Well, days and weeks and months and years passed, and nothing happened to disturb the peace of the household. But one day the man was at the barber’s as usual, being shaved. The shop was full of people, and his chin had just been covered with a lather of soap, when, suddenly starting up from the chair, he called out in a loud voice:

‘I won’t come, do you hear? I won’t come!’

The barber and the other people in the shop listened to him with amazement. But again looking towards the door, he exclaimed:

‘I tell you, once and for all, I do not mean to come, so go away.’

And a few minutes later he called out again:

‘Go away, I tell you, or it will be the worse for you. You may call as much as you like but you will never get me to come.’

And he got so angry that you might have thought that some one was actually standing at the door, tormenting him. At last he jumped up, and caught the razor out of the barber’s hand, exclaiming:

‘Give me that razor, and I’ll teach him to let people alone for the future.’

And he rushed out of the house as if he were running after some one, whom no one else saw. The barber, determined not to lose his razor, pursued the man, and they both continued running at full speed till they had got well out of the town, when all of a sudden the man fell head foremost down a precipice, and never was seen again. So he too, like the others, had been forced against his will to follow the voice that called him.

The barber, who went home whistling and congratulating himself on the escape he had made, described what had happened, and it was noised abroad in the country that the people who had gone away, and had never returned, had all fallen into that pit; for till then they had never known what had happened to those who had heard the voice and obeyed its call.

But when crowds of people went out from the town to examine the ill-fated pit that had swallowed up such numbers, and yet never seemed to be full, they could discover nothing. All that they could see was a vast plain, that looked as if it had been there since the beginning of the world. And from that time the people of the country began to die like ordinary mortals all the world over.[13]

[13] Roumanian Tales from the German of Mite Thremnitz. 


I always tell people if you go to The Dinner Detective and it's a night when you can see me, keep it to yourself as a clue to who is maybe the murderer or the victim.  This week I will be thinking about "The Voice of Death."


This is part of a series of postings of stories under the category, "Keeping the Public in Public Domain."  The idea behind Public Domain was to preserve our cultural heritage after the authors and their immediate heirs were compensated.  I feel strongly current copyright law delays this intent on works of the 20th century.  My own library of folklore includes so many books within the Public Domain I decided to share stories from them.  I hope you enjoy discovering new stories.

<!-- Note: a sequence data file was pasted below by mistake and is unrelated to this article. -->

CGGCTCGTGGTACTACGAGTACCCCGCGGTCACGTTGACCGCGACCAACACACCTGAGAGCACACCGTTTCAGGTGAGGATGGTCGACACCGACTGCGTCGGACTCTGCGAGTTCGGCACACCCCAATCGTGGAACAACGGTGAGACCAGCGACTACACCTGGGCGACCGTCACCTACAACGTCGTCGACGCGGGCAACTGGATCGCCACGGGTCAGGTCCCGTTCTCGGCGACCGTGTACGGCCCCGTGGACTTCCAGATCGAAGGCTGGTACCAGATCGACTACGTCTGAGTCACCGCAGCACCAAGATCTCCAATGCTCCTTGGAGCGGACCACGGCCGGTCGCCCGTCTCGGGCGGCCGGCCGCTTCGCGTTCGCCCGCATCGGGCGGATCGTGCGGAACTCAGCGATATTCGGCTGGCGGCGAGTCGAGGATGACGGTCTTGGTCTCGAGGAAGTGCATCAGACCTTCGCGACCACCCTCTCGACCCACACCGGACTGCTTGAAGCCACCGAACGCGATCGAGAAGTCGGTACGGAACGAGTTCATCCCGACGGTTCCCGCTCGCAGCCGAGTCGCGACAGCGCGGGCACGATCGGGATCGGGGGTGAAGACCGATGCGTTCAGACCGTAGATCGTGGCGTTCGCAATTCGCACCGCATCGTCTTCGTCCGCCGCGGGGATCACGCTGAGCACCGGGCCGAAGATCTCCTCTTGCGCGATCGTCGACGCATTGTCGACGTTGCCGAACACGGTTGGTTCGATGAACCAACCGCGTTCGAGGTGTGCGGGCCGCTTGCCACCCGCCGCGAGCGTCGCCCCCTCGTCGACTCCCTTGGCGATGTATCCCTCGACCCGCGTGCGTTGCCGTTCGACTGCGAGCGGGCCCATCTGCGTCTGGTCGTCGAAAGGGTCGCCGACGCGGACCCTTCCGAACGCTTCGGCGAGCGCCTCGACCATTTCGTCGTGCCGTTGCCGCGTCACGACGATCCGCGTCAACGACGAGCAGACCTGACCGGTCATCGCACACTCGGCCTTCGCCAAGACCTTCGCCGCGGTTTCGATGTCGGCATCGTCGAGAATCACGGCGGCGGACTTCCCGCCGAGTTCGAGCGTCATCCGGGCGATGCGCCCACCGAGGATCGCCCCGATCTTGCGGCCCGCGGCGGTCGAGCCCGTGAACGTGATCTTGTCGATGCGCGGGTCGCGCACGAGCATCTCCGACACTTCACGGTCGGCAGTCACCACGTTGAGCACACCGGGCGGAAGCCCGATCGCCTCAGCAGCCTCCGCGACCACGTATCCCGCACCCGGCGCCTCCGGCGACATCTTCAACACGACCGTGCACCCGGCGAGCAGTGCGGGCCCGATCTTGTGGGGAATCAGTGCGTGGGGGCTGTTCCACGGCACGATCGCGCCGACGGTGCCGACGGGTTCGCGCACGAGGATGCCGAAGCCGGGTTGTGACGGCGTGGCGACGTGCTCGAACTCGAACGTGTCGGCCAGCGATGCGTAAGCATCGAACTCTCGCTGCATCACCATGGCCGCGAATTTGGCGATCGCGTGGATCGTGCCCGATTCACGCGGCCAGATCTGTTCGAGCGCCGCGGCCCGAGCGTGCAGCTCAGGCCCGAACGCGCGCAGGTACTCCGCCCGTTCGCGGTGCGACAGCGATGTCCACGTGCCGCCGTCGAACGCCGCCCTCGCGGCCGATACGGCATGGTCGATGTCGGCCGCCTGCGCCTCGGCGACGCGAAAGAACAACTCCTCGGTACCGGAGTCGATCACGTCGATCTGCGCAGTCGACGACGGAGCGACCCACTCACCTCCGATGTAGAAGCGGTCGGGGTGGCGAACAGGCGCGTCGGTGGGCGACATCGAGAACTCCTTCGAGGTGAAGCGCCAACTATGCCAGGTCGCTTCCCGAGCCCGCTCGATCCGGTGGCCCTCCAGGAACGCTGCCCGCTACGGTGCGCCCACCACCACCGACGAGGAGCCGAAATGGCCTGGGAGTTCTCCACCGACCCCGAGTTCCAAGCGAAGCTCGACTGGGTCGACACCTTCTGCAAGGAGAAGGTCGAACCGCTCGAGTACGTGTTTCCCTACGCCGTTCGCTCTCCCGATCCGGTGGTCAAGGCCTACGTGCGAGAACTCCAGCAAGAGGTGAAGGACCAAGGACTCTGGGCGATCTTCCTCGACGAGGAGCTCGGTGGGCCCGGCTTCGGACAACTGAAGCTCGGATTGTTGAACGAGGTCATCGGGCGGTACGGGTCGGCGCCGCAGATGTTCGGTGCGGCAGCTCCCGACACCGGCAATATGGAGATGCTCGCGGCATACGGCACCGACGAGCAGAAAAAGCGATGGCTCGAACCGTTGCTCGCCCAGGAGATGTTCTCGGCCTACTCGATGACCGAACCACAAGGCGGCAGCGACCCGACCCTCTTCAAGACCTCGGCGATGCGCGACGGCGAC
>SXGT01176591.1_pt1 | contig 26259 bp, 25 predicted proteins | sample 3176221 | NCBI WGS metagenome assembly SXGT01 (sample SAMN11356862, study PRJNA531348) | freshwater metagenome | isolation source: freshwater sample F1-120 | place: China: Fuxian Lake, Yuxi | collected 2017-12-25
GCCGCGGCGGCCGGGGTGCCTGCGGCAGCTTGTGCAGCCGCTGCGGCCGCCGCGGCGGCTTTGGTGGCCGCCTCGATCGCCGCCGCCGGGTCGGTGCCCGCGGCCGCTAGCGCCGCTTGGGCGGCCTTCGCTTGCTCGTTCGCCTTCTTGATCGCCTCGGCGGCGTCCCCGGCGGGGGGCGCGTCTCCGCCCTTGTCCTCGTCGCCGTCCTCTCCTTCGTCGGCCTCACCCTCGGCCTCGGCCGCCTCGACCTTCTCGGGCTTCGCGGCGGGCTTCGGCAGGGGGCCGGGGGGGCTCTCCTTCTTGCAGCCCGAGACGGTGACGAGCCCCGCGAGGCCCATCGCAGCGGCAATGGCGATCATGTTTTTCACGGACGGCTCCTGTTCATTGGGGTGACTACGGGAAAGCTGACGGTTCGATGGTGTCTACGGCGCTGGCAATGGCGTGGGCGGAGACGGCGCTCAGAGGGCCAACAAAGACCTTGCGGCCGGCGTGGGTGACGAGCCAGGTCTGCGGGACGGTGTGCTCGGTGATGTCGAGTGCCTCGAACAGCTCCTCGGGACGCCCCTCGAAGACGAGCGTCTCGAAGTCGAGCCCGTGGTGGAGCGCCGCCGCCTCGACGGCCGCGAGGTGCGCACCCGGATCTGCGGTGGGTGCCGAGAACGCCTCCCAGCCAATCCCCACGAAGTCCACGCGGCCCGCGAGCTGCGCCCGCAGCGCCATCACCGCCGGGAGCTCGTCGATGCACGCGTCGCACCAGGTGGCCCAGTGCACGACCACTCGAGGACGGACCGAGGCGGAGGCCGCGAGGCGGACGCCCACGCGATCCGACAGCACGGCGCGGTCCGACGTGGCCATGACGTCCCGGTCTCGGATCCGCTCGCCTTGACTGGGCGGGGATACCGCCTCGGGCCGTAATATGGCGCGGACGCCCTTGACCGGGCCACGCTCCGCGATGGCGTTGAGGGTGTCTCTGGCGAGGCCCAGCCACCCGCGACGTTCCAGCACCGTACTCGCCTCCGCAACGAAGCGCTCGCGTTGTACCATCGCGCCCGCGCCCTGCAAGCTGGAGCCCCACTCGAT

At the same time, my own involvement in storytelling regularly creates projects requiring research as part of my sharing stories with an audience.  Whenever that research needs to be shown here, the publishing of Public Domain stories will not occur that week.  This is a return to my regular posting of a research project here.  (Don't worry, this isn't dry research, my research is always geared towards future storytelling to an audience.)  Response has convinced me that "Keeping the Public in Public Domain" should continue along with my other postings as often as I can manage it.

Other Public Domain story resources I recommend-

  • There are many online resources for Public Domain stories, maybe none for folklore is as ambitious as fellow storyteller, Yoel Perez's database, Yashpeh, the International Folktales Collection.  I have long recommended it and continue to do so.  He has loaded Stith Thompson's Motif Index into his server as a database so you can search the whole 6 volumes for whatever word or expression you like by pressing one key.

  • You may have noticed I'm no longer certain Dr. Perez has the largest database, although his offering the Motif Index certainly qualifies for those of us seeking specific types of stories.  There's another site, FairyTalez claiming to be the largest, with "over 2000 fairy tales, folktales, and fables" and they are "fully optimized for phones, tablets, and PCs", free and presented without ads.
    Between those two sites, there is much for story-lovers, but as they say in infomercials, "Wait, there's more!"

The email list for storytellers, Storytell, discussed Online Story Sources and came up with these additional suggestions:        

         - David K. Brown -

         - Richard Martin -

         - Spirit of Trees -